Many of us spend too much time agonizing about decisions and too little time executing our plans.
Here's why this is not a good idea:
- First, we make better, more refined decisions through the execution phase when we start getting feedback from reality. A perfect example of this would be picking a domain name for your proposed digital venture. Finding a great domain that is memorable, conveys your brand, and isn't already taken (by some web squatter) can be a real challenge. Some people spend weeks or months agonizing about this decision.
The better move is to spend no more than a few days, pick a name, and begin to execute next steps building your business. You can always set up a 301 redirect to a new domain later without missing a beat in Google's search results. It's only with time, actually using that domain in the real world, that you get a deep feel for whether a specific website name makes sense anyway.
- Secondly, many of these decisions don't matter that much. Where should you buy your domain name? Where should you host your website? These questions do matter because you don't want to pick a host that is slow, has horrible tech support, and treats you like a commodity. And, of course, you don't want to waste money.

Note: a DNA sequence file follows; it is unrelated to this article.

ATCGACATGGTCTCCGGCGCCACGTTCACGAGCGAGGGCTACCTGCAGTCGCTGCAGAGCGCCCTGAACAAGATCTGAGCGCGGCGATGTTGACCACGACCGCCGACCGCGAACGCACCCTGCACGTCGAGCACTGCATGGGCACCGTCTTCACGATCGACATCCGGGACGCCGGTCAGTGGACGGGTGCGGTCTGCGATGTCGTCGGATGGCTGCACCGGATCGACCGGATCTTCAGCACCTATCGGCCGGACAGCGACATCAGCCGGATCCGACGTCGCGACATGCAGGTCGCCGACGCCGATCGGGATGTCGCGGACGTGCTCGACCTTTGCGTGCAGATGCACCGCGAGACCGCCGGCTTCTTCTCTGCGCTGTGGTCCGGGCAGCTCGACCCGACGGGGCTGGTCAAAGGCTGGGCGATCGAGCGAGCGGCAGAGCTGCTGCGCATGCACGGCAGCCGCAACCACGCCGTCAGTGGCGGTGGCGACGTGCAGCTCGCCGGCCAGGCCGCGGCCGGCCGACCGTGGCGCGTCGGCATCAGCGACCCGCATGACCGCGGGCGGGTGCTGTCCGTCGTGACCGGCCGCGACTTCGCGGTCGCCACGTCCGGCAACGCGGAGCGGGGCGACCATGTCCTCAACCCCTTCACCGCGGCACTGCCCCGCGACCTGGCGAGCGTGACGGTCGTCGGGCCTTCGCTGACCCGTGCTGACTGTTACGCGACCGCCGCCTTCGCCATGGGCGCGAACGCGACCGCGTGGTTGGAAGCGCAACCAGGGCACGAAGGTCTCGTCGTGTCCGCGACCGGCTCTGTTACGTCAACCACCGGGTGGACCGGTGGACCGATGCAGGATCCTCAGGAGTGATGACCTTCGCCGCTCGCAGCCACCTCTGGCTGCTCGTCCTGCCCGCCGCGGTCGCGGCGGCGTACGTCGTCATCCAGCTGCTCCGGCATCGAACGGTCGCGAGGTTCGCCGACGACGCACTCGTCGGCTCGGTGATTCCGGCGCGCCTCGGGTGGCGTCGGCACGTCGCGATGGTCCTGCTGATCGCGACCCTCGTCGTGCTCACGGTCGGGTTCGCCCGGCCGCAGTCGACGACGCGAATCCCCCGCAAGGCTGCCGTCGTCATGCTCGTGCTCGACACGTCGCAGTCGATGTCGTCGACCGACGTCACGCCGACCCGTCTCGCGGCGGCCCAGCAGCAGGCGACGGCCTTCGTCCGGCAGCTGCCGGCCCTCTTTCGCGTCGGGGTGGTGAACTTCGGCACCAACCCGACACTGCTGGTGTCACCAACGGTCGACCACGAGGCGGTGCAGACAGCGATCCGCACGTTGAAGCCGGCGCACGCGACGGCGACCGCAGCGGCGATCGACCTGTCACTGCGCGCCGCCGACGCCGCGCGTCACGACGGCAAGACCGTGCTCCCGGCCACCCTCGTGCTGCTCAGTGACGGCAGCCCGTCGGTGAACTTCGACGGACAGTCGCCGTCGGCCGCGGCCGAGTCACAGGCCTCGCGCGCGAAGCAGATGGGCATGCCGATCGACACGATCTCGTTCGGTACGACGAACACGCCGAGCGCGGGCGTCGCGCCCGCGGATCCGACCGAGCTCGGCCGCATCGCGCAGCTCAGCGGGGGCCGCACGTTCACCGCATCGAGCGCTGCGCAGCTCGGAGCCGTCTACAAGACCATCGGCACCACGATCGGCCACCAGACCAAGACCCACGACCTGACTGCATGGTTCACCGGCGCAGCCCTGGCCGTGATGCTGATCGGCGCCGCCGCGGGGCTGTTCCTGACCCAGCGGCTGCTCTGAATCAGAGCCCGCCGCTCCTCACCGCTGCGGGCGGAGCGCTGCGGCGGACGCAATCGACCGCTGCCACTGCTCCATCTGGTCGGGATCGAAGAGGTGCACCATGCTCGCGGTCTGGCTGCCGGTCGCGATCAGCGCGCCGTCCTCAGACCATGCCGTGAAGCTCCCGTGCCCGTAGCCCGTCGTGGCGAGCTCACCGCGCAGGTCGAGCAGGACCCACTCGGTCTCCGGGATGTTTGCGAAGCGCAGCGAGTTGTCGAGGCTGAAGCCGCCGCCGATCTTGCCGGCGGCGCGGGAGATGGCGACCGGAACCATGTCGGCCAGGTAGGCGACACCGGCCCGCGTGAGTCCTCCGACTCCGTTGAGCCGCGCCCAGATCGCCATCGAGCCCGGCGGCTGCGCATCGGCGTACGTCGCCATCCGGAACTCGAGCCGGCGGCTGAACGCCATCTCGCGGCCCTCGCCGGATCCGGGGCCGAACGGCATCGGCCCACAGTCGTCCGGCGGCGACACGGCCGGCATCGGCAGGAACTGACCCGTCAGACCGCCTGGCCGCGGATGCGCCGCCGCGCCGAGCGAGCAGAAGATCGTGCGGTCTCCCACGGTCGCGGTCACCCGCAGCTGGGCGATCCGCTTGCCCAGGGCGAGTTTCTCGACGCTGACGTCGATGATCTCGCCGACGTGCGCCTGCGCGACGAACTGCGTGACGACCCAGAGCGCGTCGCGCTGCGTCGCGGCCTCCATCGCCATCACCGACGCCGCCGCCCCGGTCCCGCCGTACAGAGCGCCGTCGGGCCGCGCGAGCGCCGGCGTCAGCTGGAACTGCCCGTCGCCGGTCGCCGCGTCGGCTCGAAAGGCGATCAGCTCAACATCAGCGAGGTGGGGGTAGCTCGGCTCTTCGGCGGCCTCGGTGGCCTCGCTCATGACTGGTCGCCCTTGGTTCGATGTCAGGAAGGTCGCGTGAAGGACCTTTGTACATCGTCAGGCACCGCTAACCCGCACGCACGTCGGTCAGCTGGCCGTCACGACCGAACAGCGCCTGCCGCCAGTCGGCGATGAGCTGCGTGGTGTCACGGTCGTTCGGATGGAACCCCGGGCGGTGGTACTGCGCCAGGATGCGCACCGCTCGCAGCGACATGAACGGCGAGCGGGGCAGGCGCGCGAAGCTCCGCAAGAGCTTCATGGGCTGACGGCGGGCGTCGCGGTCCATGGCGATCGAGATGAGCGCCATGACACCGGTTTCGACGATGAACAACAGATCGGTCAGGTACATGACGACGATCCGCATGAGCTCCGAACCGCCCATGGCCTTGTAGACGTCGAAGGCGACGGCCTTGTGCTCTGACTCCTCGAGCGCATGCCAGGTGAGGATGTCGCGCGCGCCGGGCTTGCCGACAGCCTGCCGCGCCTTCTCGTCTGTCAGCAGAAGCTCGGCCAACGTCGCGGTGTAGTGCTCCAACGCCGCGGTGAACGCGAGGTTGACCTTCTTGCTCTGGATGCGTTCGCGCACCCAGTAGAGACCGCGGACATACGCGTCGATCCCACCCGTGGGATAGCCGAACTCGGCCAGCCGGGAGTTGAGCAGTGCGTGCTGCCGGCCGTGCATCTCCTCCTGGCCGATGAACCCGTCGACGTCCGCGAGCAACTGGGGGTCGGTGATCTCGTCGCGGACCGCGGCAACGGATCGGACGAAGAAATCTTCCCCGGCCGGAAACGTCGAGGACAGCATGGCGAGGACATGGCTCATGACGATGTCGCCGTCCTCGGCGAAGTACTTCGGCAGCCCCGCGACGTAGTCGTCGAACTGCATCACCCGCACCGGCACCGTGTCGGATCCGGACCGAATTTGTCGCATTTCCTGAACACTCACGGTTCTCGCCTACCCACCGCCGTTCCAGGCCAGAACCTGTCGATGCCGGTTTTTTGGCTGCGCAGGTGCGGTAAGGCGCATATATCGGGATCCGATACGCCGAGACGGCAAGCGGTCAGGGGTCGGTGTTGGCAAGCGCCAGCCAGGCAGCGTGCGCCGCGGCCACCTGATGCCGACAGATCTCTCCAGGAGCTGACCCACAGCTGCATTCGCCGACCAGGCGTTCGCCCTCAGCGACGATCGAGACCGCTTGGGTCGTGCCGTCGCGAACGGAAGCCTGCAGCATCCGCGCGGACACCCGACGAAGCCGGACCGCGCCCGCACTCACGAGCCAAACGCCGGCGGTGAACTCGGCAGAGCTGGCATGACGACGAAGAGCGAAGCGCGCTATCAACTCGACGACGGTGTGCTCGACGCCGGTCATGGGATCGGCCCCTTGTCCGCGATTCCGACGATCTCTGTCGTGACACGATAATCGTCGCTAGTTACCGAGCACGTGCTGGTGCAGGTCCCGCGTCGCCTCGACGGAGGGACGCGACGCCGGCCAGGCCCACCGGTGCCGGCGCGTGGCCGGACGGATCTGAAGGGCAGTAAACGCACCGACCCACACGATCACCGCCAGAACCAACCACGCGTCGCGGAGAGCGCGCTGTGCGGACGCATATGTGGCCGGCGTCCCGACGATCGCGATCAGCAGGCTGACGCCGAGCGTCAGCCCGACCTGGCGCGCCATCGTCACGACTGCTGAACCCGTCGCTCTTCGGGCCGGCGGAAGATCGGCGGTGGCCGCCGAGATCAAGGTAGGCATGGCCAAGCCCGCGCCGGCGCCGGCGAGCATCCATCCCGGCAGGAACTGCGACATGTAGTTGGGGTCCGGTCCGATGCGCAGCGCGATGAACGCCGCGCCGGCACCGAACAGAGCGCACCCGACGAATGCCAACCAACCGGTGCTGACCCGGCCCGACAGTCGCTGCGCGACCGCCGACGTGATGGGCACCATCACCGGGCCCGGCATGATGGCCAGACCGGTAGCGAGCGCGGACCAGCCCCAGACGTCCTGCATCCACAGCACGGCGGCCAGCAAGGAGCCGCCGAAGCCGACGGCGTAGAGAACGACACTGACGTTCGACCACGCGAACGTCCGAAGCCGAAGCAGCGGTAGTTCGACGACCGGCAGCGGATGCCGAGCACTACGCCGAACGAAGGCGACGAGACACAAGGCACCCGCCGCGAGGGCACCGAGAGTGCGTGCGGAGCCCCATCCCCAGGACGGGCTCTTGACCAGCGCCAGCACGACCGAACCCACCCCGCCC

On the other hand, you can always change most decisions down the road. Again, do your due diligence, make a decision, and move forward. You will learn a lot more just making decisions and getting feedback from the real world.
The Paradox Of Choice
Have you heard of the book The Paradox Of Choice, Why Less Is More? The author, Barry Schwartz, is a professor of psychology who has studied how in advanced societies people make themselves less happy by trying to over-optimized decisions. Rather than reading the book, I recommend you watch this Ted talk where Professor Schwartz elaborates his core ideas. (The lecture is super funny as well.)
I suggest you reread item two from earlier in this post. In light of Professor Schwartz's discoveries, do you see why many decisions just aren't that agonizingly important? Shoot for good enough and keep going!
Decide, Execute, (Backtrack As Necessary), Succeed
Let me leave you with three mantras to remember:
- When you don't decide, you don't move forward.
- If you are seeking clarity, take action.
- It is far better to decide, execute then plan, and then backtrack as necessary.
So decide and execute the plan. I'll see you on the other side.